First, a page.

Any closer demanding respect must have some sort of quirk or mustache. After all, do you really want your closer looking like this? John Axford turned to a Pancho Villa-esque mustache and transformed it into a 70s look by growing out his hair and goatee thus making him look like the long-lost member of Creedence Clearwater Revival. Axford lost the closer role in 2013 which proves that too much mustache mojo can backfire on you.
Brian Wilson: Extreme Freestyle or The NSFW
This is a modern hybrid of styles and I am coining a new term for it called “The NSFW”. It’s an aggressive look even for a closer such as Wilson. It screams “I’m going to strike you out and find you online.” Once upon a time Wilson grew out the mustache and beard for the intimidation factor and superstition, but this is an all out war on the mustache game. This is a look that is in severe danger of being trimmed (not shaved) by teammates while on the road. In fact, Wilson was offered one million dollars yesterday to shave his beard for charity but he politely declined. Brian Wilson is clearly a brilliantly mad mustache mind.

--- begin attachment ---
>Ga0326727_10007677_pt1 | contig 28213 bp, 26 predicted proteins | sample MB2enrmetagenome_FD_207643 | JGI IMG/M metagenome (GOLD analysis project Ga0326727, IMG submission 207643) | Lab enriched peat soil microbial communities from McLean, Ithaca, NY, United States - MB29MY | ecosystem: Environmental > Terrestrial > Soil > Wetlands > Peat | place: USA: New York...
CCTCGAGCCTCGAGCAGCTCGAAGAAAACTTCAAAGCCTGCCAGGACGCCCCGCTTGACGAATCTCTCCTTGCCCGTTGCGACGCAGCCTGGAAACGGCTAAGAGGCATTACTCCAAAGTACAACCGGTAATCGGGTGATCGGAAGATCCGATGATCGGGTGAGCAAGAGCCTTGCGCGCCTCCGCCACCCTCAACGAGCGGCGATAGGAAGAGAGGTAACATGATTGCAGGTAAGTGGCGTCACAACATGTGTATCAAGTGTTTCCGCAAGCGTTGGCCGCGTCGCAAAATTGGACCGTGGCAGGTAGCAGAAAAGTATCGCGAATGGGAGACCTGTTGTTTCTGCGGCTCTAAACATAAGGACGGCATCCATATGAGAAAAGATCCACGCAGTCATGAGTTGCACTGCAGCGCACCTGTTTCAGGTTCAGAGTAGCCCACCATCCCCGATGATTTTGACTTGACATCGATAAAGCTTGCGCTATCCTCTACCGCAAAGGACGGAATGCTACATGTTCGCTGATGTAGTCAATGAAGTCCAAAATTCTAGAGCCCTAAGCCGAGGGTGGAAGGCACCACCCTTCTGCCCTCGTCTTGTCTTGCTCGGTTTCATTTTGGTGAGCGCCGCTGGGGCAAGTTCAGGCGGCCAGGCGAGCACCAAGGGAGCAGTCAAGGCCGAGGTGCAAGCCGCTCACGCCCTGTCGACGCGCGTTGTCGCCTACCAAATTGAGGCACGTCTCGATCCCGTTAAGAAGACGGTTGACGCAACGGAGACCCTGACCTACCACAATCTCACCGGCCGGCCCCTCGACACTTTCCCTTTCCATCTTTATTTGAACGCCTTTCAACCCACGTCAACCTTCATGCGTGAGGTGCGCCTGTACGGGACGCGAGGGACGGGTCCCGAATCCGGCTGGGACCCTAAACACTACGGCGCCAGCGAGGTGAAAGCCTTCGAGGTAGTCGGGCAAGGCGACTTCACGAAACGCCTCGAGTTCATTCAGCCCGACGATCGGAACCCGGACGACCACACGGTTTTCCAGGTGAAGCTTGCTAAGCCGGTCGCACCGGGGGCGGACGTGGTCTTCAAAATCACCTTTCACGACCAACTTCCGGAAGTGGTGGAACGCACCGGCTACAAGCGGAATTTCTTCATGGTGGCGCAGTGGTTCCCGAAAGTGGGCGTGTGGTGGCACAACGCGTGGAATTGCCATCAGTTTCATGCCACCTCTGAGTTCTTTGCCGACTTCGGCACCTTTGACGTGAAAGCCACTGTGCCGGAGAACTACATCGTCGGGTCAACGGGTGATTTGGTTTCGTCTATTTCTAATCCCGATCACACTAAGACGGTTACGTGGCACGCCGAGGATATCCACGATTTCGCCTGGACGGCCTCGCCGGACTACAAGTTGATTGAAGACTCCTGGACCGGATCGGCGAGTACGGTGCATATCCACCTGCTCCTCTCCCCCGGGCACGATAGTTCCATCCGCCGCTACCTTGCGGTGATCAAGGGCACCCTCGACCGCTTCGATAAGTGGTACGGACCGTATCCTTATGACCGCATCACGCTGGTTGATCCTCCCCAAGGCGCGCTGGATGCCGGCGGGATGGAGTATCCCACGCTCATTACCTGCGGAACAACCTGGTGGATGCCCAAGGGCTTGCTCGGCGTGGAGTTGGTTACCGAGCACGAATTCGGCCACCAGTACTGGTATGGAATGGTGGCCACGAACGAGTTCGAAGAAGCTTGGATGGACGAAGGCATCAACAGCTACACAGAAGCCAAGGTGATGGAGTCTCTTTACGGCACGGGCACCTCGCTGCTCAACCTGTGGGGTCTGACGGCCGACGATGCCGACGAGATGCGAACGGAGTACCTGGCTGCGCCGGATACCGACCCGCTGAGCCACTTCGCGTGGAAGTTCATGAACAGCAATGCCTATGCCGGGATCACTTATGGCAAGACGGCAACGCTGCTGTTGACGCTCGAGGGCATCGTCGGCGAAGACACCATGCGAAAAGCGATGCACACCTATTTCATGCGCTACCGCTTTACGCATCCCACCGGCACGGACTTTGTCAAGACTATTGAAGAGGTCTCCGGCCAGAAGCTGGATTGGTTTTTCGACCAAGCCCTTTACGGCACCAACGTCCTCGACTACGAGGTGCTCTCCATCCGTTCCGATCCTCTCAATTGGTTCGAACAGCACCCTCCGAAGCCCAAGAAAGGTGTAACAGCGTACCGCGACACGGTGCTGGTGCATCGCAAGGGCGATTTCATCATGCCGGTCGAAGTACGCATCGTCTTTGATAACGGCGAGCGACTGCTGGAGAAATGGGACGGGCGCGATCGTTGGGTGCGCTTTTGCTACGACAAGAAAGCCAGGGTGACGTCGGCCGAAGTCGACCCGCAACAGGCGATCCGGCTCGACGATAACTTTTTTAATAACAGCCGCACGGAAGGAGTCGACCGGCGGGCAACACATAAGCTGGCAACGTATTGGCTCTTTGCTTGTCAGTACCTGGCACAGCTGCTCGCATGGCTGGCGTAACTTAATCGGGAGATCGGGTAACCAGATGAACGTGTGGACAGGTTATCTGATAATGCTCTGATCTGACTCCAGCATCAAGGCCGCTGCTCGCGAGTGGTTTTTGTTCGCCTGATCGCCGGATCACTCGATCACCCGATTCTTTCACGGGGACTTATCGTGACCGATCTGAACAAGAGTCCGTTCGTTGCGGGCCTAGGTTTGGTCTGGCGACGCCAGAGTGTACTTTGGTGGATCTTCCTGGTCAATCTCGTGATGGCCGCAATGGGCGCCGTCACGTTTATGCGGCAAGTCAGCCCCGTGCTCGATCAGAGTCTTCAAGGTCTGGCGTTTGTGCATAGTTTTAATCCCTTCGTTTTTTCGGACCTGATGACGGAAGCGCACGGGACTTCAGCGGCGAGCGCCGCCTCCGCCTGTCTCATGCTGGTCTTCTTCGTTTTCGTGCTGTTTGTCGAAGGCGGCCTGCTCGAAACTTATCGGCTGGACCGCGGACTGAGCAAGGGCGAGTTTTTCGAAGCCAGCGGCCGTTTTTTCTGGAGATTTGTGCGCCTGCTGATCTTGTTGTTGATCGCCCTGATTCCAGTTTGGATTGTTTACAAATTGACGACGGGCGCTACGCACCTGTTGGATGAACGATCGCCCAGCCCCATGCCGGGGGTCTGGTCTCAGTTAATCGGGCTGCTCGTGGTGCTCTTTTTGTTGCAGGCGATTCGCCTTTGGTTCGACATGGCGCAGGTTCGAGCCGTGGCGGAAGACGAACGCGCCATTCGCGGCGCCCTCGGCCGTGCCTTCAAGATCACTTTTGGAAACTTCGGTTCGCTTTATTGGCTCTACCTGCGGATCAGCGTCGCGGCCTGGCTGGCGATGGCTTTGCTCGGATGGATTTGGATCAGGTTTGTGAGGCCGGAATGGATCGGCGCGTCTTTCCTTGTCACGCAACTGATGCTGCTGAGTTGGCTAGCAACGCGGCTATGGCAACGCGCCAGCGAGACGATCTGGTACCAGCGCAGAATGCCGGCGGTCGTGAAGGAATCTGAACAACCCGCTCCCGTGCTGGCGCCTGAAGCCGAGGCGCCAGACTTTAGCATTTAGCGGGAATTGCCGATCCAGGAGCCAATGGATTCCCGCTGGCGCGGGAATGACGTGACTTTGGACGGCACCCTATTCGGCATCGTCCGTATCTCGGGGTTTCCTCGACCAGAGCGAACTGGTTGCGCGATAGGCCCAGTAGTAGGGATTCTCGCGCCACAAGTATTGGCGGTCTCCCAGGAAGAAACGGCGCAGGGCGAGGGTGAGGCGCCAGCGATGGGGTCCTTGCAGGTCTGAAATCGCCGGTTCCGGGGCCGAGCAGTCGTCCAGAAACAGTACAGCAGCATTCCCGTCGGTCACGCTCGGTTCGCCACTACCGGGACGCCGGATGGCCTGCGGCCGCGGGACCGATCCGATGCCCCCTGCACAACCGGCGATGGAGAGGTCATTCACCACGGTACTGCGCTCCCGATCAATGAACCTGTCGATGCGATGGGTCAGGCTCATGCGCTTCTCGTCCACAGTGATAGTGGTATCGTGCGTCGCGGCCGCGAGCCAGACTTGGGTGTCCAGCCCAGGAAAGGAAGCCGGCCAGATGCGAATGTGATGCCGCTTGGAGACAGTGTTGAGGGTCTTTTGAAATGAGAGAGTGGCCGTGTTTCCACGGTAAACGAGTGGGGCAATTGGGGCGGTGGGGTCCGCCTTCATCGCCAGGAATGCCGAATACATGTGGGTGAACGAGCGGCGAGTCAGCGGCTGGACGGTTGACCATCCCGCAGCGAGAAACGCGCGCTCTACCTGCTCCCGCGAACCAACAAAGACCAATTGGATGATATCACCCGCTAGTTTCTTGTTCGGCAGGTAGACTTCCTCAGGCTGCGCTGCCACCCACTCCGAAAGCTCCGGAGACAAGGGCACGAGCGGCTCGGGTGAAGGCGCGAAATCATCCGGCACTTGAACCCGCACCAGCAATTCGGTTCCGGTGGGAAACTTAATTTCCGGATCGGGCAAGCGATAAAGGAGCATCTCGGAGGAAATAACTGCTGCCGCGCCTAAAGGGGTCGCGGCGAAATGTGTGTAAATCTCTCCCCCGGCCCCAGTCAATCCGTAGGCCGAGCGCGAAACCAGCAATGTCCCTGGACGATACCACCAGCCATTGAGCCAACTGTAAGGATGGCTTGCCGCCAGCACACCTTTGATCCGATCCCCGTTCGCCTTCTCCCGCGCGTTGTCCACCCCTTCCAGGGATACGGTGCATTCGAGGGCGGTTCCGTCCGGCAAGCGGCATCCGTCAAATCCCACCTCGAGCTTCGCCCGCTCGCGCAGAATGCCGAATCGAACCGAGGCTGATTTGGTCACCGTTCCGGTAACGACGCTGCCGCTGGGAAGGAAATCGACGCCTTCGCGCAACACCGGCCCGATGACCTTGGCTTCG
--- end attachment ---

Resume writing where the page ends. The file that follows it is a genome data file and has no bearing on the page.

Joba Chamberlain: Superstition Fail
Joba Chamberlain’s mustache appeared in spring training of 2013 and is more offensive than his pitching. After a brief six week life, the New York Yankee pitcher commented that “it wasn’t doing us any good”. It was a valiant effort by Joba, but this is something that you see on Dateline NBC with Chris Hansen. Thankfully Chamberlain had the support of his teammates who put an end to this offensive patch of facial hair. Where were they three weeks into this madness, though? Where were you, A-Rod? Derek Jeter? Curtis Granderson? The disabled list? Minor league re-assignment? Part of the duties of veteran ballplayers is to watch out for stuff like this. Disappointing.
Bryce and Bryan Harper: Freestyle, Superstition and Comfort
What do these two brothers have in common other than blood and a love for baseball? They both have an acute awareness of how one should rock a mustache and/or beard. The young sensation of the Washington Nationals, Bryce Harper, competed at this year’s home run derby and the appearance of his brother, a minor league pitcher in the same organization, caused an uproar. Bryan’s handlebar-style ‘stache is a nice compliment to his brother’s always-evolving freestyle. It remains to be seen if Bryan can make it to the big leagues, but it is safe to say that Bryce will have an amazing mustache consultant as he leads the game of baseball into a new era.